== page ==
The term “personal information” is defined within the CCPA in a similar, but not identical, manner to the term “personal data” within the GDPR. The following provides a side-by-side comparison of the two terms:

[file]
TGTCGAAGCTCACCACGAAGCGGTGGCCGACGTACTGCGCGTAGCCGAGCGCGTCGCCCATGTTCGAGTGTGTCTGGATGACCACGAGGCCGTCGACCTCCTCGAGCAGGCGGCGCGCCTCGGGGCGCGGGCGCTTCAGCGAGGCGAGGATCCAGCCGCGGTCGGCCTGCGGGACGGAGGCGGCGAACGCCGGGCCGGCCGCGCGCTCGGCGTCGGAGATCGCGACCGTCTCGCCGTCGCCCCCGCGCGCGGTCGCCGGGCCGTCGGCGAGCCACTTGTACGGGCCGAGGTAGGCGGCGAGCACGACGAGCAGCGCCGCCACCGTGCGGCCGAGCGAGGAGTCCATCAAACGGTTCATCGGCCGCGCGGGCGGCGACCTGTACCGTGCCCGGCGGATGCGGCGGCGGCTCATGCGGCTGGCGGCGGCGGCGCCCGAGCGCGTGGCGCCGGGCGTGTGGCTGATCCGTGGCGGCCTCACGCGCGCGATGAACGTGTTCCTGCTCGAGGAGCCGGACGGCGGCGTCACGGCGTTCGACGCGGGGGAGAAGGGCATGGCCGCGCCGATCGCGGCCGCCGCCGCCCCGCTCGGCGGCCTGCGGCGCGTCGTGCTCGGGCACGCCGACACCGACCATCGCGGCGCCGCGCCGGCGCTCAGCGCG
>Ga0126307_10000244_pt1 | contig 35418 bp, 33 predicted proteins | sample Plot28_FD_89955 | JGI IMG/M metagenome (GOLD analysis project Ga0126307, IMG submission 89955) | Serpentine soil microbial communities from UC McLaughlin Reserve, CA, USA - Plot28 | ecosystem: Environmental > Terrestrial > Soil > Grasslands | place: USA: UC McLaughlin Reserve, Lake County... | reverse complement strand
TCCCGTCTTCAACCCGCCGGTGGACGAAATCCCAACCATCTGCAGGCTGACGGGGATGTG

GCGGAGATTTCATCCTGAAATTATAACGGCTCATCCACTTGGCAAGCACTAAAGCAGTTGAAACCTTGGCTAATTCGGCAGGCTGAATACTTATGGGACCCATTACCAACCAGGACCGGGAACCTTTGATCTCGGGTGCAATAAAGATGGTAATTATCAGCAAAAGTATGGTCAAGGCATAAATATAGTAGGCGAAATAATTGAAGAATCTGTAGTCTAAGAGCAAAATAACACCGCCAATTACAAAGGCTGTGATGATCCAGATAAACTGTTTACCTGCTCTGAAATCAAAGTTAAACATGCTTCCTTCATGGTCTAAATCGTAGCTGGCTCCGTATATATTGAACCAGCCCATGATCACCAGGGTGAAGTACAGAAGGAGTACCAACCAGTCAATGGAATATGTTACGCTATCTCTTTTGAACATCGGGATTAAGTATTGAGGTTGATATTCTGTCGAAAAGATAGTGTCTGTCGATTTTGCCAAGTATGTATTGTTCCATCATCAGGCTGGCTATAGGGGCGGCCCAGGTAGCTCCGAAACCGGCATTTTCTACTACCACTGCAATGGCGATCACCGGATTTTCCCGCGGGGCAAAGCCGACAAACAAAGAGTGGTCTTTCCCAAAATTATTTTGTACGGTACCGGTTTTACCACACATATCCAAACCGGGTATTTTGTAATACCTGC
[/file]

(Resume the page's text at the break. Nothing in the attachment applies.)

While courts and the California Attorney General have yet to provide interpretative guidance concerning the scope of “personal information” under the CCPA, or to indicate the extent to which they will interpret that term consistently with the interpretations made by European supervisory authorities of the term “personal data,” one potentially significant differentiator is the inclusion of the term “reasonably” in the definition.  A strong argument could be made that the inclusion of this word was intended to remove from the scope certain types of information which have been treated as “personal data” in Europe.  For example, while European regulators have suggested that data which is hashed, or salted and hashed, would still fall within the definition of “personal data” because there remains a theoretical possibility that the data could be re-identified,1 a California court could determine that such information falls outside the scope of the CCPA as it cannot be “reasonably” linked to a consumer.